Goodness, such an unexpected but very welcome outpouring of kind words. We can’t thank you enough for those.

We’re sorry not to be able to respond to your comments individually. If you have a specific question not addressed here, feel free (as always) to reach out to us at essupport@emeraldsequoia.com — we’ll be around at least until the end of 2023.

To respond to a few common comments and questions:

  • Subscriptions: Subscription revenue is unlikely to generate sufficient income to matter: Apple’s rules correspond to our own ethical position, which is that people who have already purchased the app should not be forced to buy a subscription just to continue enjoying the same content they originally purchased. So subscription revenue would be quite small, and even if all new customers who are currently downloading the apps for free paid for a subscription instead (doubtful!), it wouldn’t be enough to sustain us. It would also be a fair amount of developer work just to set this up, so it’s not a zero-cost experiment.
  • The Google WearOS version (for many non-Apple watches): It is documented at https://emeraldsequoia.com/aw/index.html, and there are “how to buy” links there — note that all of the apps are free now (as with iOS), so just download the full “paid” app with all of the faces if you want to try it.
  • A special note to Google WearOS users: At the suggestion of a user, we have posted an “unsigned APK” (download link here) to allow “side loading” (installs that happen outside of the Google store). Doing a sideload is a tricky technical process typically done only by developers, but it has been well documented elsewhere (e.g., here), and unless Google changes how this works (unlikely given the upcoming DMA in Europe), this should allow installing an app even after it has been removed from the store (until the OS no longer supports the version the app was built for).
  • Apple side loading: As Apple doesn’t currently allow side loading, the above mechanism won’t be available for our iOS apps. There have been reports that this might change, at least in Europe, when Europe’s DMA goes into effect in 2024, and if it does, we’ll definitely look into it, and post an update here if we do anything.
  • Availability of apps for iOS and WearOS: There is reason for cautious optimism here; reading between the lines in documentation for developers, it sounds like Apple and Google may keep the apps available for existing users even if the developer delists them. Note that even if this is true today:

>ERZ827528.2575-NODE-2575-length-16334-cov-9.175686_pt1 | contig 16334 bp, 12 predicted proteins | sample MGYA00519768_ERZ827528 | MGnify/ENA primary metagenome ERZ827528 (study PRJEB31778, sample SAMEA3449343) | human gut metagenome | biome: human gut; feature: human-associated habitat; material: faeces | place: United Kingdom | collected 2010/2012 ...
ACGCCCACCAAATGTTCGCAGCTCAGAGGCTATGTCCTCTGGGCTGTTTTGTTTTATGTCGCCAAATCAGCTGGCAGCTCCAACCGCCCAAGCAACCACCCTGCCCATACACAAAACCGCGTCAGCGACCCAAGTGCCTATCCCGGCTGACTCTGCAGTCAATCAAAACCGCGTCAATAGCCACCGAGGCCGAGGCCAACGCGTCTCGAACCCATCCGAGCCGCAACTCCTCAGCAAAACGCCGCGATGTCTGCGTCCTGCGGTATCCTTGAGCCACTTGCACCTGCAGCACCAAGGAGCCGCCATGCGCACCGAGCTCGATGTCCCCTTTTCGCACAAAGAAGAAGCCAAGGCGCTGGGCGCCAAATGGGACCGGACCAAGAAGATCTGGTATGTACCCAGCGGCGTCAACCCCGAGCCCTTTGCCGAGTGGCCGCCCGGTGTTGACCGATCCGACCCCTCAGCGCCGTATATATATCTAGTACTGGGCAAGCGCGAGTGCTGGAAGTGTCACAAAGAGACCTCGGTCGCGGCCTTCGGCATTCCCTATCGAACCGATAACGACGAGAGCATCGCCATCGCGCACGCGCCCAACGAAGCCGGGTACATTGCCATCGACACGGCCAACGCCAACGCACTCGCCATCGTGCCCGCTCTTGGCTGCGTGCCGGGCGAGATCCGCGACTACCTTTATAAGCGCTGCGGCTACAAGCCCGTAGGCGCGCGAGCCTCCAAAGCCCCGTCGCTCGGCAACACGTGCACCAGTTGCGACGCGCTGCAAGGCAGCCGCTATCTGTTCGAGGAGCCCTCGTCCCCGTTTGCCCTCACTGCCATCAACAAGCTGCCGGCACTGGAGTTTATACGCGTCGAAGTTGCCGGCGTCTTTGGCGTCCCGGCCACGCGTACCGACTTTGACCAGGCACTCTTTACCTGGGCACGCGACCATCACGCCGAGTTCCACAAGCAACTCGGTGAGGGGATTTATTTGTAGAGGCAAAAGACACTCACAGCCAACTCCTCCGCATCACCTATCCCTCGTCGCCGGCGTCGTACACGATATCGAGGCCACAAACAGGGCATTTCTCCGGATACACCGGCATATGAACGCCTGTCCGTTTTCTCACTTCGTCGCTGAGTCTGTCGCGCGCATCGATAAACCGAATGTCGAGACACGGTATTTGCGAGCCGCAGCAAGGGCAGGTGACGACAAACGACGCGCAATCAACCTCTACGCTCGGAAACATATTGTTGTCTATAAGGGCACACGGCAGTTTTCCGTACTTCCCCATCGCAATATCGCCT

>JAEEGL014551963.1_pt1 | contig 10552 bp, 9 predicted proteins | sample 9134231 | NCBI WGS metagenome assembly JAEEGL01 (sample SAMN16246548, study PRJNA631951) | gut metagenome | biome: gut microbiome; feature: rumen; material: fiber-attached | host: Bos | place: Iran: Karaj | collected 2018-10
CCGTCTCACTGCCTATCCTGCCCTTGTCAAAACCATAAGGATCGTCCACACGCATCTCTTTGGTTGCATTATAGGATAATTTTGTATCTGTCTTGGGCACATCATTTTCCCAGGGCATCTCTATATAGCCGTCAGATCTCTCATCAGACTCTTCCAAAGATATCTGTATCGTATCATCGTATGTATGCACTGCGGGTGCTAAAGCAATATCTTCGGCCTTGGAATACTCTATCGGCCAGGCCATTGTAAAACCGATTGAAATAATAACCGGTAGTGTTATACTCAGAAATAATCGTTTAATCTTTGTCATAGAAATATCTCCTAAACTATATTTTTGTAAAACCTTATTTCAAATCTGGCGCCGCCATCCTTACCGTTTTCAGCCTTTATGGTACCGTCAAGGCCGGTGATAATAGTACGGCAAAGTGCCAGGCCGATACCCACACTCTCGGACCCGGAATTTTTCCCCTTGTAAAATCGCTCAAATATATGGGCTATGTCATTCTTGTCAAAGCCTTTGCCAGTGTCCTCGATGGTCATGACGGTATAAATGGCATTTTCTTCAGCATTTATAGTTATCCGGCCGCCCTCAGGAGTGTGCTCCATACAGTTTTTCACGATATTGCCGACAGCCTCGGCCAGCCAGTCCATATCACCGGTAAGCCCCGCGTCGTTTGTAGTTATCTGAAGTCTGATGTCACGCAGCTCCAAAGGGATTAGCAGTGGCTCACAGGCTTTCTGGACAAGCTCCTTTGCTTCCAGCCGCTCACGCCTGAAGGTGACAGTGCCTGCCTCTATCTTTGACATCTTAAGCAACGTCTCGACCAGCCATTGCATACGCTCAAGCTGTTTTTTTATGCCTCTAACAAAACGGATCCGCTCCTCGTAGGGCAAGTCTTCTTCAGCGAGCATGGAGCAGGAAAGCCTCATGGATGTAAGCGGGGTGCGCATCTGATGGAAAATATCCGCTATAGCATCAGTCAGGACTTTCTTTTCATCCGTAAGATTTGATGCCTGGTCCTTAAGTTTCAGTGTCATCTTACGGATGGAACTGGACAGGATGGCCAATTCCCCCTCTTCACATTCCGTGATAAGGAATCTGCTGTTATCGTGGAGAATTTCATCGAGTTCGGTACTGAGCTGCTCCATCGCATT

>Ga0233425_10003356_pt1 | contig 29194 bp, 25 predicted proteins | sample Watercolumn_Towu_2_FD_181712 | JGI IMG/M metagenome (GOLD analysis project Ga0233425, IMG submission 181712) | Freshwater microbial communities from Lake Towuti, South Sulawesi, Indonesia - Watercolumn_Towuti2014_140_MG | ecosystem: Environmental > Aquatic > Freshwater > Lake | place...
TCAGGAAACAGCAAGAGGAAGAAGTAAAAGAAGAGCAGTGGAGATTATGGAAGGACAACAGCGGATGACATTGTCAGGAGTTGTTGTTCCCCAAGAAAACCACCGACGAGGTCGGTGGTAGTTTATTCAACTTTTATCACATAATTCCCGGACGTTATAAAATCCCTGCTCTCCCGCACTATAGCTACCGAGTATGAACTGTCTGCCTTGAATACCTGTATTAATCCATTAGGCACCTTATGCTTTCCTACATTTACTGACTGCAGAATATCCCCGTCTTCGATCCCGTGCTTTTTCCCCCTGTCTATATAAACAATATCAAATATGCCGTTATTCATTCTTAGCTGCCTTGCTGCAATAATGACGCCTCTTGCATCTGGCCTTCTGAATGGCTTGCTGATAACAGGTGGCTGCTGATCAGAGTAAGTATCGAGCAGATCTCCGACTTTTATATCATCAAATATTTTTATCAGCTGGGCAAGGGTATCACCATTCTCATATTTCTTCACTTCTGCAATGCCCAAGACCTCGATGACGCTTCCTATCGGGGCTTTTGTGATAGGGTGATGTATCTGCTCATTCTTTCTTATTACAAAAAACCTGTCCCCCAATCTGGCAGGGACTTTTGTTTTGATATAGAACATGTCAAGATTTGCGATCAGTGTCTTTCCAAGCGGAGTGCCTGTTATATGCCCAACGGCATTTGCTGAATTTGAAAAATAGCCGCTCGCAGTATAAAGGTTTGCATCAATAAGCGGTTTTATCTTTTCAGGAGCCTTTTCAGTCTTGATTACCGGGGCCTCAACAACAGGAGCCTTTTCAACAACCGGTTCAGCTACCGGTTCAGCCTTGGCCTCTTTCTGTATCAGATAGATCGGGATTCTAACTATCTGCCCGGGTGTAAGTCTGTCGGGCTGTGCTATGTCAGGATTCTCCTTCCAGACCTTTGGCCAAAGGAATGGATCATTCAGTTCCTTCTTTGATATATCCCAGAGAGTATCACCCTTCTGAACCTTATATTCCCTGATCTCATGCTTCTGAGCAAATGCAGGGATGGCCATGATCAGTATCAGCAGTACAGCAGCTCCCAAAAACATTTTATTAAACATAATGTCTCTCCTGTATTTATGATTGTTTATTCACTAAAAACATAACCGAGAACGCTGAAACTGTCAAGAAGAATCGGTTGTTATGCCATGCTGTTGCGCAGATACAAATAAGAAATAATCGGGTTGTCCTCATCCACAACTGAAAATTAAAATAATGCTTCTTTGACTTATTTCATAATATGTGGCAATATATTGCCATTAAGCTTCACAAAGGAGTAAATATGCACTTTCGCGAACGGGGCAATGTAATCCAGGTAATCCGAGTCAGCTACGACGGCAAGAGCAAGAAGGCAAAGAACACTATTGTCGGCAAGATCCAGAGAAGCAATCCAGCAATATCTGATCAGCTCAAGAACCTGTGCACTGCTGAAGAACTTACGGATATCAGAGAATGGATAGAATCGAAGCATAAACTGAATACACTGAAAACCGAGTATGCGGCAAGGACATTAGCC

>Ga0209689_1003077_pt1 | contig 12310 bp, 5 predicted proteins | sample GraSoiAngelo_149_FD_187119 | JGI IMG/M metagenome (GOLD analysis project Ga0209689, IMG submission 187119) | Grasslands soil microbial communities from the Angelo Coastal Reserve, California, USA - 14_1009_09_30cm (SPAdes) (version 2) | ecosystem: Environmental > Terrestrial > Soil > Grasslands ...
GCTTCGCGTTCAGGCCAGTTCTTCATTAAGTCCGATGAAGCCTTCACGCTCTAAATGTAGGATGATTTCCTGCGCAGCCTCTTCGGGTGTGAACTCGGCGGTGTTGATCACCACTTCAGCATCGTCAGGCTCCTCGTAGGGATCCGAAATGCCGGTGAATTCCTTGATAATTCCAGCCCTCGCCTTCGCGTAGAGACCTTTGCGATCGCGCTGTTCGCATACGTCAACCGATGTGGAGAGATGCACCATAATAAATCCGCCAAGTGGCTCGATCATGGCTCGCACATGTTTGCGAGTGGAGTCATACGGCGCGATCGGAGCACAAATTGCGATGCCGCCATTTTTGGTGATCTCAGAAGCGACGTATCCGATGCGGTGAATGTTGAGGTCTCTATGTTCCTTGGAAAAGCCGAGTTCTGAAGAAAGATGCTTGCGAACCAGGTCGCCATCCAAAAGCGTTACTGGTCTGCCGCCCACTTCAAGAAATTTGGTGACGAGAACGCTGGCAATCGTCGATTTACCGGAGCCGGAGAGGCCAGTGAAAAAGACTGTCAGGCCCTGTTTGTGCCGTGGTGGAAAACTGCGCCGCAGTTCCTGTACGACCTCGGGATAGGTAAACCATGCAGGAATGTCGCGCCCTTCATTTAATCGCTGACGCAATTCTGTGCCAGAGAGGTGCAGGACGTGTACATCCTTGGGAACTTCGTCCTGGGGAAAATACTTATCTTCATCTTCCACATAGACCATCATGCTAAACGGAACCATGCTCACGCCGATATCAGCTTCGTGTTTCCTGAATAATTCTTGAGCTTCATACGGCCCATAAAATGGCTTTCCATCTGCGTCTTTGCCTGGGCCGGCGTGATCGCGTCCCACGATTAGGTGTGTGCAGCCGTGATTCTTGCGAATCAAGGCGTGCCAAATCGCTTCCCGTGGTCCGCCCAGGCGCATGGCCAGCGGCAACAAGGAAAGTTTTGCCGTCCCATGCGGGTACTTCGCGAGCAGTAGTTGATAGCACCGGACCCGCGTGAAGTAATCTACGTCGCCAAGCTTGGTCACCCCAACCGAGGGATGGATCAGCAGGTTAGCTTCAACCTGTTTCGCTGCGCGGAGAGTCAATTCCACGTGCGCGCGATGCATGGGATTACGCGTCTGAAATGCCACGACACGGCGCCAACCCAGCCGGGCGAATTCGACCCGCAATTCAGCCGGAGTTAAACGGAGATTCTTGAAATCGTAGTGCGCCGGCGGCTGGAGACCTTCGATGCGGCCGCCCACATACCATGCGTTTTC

• The companies can change their minds about that policy at any time, and
    • The policy may not extend once incompatible new OS versions are available (we already know that this won’t apply if you upgrade your phone to the new OS, but at some point they may stop supporting downloads for older OSs as well).
  • Selling the company (or its code IP): Before taking the steps we are taking now, we did in fact look seriously at selling the company. One thing to keep in mind is that if the company doesn’t make sense as a money-making venture when the original developers are doing the maintenance, it is unlikely to be an attractive option for someone else who doesn’t have that background and experience. And this was borne out by our market research. Even if we installed ads (something we were loathe to do, but we considered it), the number of people who are looking at our apps daily is too small to generate significant revenue there and thus affect the value of the company. We appreciate the offer to set up a non-profit to purchase the app, but if we do anything in this area, it will be open sourcing the code (the next item).
  • Open-sourcing the app (putting the source code on GitHub): This is an idea we originally rejected, but given the interest expressed here we are taking another look at it (no guarantees; there are a couple of serious obstacles). This by itself won’t keep the apps in the store, but if we do this and a third party decides to build and support one or more apps using that source code, those apps can live in the store after Bill & I stop supporting them. If you are a software developer and are interested in being part of that process, please reach out to us at essupport@emeraldsequoia.com. If this does wind up happening, we’ll provide another update here.

Thanks again for all of your support,

– Steve & Bill